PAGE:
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School of Business, Law & Entrepreneurship
Semester OUA 2_2023
Assignment 2: Investigative Case Study
A narrated video presentation based on an investigative case study
Unit Learning Outcomes
ULOs that relate to this task:
1) Develop and present a resolved group outcome which synthesises an
understanding of ethical and socio-technical challenges faced by an
2) Evaluate the role of standards, codes of conduct and
legislative/regulatory obligations on the level of professionalism of
the ICT industry
3) Review the roles and responsibilities of ICT professionals in
organisations and society from a range of perspectives such as
work-life balance, mentoring and life- long learning
4) Communicate effectively as a professional and function as an
effective leader or member of a diverse team
Group or Individual task
Group. (Please note: This is a group assessment. Group dynamics are
being assessed. Therefore, a student may not attempt this
assessment as a Group of 1 without special consideration / medical
A narrated video presentation of 10-12 minutes and 10-12 slides. The file may
be in PPT, Prezi or MP4 format. A Word doc with a link to an external cloud
location or YouTube is also acceptable. Submit online through Canvas.
Overview of your task
Type of assessment: This is assignment is an investigative case study.
Case studies depict real-life situations in which problems need to be solved. These scenario-based
teaching and learning approaches are oriented toward developing teamwork skills and are commonly
used methods where students develop reasoning, problem-solving and decision-making skills (Tunny,
Papinczak & Young, 2010; Bloomfield & Magney, 2009).
• Your group will explore the 17 United Nations Sustainability Goals (UN SDGs
https://sdgs.un.org/goals), select ONE of the 17 goals, and propose a conceptual sociotechnical solution to a particular wicked problem associated with your chosen goal.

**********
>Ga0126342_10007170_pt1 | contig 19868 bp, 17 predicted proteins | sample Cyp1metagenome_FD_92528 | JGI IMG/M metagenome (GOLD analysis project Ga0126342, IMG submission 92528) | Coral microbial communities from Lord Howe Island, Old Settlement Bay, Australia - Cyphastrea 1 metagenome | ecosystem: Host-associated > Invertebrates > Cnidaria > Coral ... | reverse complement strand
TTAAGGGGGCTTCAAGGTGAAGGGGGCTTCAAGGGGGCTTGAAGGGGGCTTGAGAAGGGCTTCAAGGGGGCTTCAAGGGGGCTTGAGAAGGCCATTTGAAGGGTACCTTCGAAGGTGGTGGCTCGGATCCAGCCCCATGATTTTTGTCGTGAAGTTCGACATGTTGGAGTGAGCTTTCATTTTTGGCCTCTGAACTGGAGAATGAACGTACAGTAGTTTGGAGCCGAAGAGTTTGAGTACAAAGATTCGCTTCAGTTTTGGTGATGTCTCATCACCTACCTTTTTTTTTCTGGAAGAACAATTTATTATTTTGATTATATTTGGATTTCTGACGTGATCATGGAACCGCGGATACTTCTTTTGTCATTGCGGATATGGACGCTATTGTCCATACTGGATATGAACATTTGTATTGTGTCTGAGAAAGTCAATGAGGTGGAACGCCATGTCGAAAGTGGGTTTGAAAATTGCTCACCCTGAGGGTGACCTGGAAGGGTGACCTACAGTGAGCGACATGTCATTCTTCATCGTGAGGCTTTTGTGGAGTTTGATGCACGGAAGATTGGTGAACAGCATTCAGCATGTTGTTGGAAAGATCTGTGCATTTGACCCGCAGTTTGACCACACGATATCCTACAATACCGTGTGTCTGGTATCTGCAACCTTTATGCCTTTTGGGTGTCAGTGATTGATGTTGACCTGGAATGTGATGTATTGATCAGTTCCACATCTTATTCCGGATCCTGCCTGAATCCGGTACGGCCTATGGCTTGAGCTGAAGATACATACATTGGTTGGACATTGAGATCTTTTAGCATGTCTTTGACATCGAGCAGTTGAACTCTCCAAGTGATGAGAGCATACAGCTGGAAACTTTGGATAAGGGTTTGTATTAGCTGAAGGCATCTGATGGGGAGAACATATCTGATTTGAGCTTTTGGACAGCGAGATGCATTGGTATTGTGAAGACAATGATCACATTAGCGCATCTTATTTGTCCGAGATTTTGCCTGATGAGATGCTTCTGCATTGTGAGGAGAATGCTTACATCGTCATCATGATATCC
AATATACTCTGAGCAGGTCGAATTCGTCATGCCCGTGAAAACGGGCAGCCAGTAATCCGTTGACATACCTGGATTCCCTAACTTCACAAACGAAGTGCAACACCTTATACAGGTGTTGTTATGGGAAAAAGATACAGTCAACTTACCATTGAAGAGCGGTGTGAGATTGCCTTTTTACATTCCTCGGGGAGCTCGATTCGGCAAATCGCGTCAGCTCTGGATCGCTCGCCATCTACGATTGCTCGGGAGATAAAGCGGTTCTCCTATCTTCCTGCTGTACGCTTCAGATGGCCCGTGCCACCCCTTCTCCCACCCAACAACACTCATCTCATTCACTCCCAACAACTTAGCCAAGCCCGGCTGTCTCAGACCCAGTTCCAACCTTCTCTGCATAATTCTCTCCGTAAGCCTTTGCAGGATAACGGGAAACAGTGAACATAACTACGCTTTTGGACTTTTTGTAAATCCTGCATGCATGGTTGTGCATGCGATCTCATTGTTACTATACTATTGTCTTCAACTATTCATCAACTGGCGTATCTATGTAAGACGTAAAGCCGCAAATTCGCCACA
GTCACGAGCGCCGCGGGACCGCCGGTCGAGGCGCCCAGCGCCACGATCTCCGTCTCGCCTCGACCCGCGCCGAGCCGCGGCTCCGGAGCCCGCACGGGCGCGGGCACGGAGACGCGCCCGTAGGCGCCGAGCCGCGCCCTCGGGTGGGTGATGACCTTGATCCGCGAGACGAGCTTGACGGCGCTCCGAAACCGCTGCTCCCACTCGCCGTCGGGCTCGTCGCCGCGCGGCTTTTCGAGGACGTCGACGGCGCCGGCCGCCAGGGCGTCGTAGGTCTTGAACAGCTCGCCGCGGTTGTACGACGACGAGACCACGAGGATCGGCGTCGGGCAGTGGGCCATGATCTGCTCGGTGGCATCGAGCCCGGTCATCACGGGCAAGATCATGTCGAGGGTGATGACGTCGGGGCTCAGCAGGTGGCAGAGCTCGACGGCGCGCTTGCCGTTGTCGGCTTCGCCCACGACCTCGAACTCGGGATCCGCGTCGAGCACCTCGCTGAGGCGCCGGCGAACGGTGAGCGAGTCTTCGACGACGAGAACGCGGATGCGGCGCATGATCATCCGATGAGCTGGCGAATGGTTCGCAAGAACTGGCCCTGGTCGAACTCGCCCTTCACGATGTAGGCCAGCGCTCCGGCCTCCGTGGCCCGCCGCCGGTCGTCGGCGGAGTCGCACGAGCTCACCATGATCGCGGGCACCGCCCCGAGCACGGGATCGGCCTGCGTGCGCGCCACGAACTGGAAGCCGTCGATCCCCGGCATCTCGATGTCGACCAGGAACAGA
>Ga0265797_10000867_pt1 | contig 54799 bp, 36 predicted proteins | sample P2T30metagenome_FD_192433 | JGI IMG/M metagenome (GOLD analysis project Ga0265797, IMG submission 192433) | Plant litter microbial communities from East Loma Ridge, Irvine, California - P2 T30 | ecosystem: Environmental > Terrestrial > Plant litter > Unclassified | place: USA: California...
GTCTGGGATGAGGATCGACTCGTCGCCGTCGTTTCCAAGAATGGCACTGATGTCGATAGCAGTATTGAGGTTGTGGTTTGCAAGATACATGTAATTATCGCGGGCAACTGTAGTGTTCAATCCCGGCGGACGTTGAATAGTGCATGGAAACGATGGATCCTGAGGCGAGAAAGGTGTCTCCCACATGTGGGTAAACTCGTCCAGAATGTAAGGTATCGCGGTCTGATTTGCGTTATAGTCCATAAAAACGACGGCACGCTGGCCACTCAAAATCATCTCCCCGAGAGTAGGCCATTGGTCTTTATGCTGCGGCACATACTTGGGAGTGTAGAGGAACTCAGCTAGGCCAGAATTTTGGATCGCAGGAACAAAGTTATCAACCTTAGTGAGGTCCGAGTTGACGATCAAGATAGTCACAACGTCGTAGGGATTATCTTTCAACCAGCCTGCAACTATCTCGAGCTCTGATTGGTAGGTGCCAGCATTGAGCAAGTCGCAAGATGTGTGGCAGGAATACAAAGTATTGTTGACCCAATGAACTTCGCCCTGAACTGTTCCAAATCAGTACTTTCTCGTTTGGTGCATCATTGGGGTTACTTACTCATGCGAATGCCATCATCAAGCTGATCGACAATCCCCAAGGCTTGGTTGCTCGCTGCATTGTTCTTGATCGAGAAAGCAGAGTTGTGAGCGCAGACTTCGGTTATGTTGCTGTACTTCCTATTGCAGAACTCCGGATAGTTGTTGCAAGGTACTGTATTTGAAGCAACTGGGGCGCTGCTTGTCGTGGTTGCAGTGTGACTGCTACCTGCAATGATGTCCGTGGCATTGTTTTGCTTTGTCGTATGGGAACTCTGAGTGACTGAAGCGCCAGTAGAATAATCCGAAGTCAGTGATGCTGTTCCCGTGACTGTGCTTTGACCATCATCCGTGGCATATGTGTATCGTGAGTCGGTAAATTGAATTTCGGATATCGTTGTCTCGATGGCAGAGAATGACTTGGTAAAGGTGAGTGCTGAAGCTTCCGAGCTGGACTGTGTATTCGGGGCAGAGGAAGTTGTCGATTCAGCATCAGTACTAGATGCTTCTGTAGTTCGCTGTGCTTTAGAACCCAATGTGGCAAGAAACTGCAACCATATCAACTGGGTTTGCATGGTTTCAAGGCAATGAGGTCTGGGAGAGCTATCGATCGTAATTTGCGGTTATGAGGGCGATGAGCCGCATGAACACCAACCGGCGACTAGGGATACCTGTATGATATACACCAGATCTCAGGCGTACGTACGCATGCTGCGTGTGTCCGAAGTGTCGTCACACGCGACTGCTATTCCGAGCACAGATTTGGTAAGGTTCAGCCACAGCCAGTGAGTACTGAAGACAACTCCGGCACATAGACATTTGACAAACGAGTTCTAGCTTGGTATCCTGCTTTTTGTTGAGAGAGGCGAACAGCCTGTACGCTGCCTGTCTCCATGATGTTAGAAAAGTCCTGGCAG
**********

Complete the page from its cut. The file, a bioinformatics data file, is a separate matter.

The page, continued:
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• Your solution will be presented as a recorded narrated video presentation.
• Your group will submit a Transcript of the video presentation (see below for details).
What context applies to this investigative case study?
In September 2015, all 193 Member States of the United Nations adopted a plan for achieving a better
future for all — laying out a path over the next 15 years to end extreme poverty, fight inequality and
injustice, and protect our planet.
At the heart of “Agenda 2030” are the 17 Sustainable Development Goals (SDGs), also known as the
Global Goals, which clearly define the world we want — applying to all nations and leaving no one
Many of the Goals are based around wicked problems.
In 1973, design theorists Horst Rittel and Melvin Webber introduced the term ‘wicked problem’ in
order to draw attention to the complexities and challenges of addressing planning and social policy
problems lacking clarity in both their aims and solutions and being subject to real-world constraints
that prevent multiple and risk-free attempts at solving (Stony Brook University 2021; Rittel, H. W., &
Webber, M. M. 1973).
Common wicked problems have been suggested to include concepts such as:
• Poverty/income disparity
• Terrorism and
• Sustainability/climate change
Many of the design problems we face as ICT professionals are wicked problems, where clarifying the
problem is often as big a task as solving it. Or perhaps even bigger. Taking a ‘Systems Thinking’
approach is helpful in such cases. Systems thinking is the process of understanding how components
of a system influence each other as well as other systems—and therefore it’s pretty much perfect for
A core element in any system is technology and there are a range of technologies which have the
potential to be deployed towards addressing wicked problems. For example, the following link
describes how a range of technologies are/can be deployed to address the wicked problem of climate
The new Global Goals result from a process that has been more inclusive than ever, with
Governments involving business, civil society and citizens from the outset. We are all in agreement on
where the world needs to go. Fulfilling these ambitions will take an unprecedented effort by all
sectors in society — and we all have a place to play a very important role in the process. Your
investigative case study is a way for your group to do this.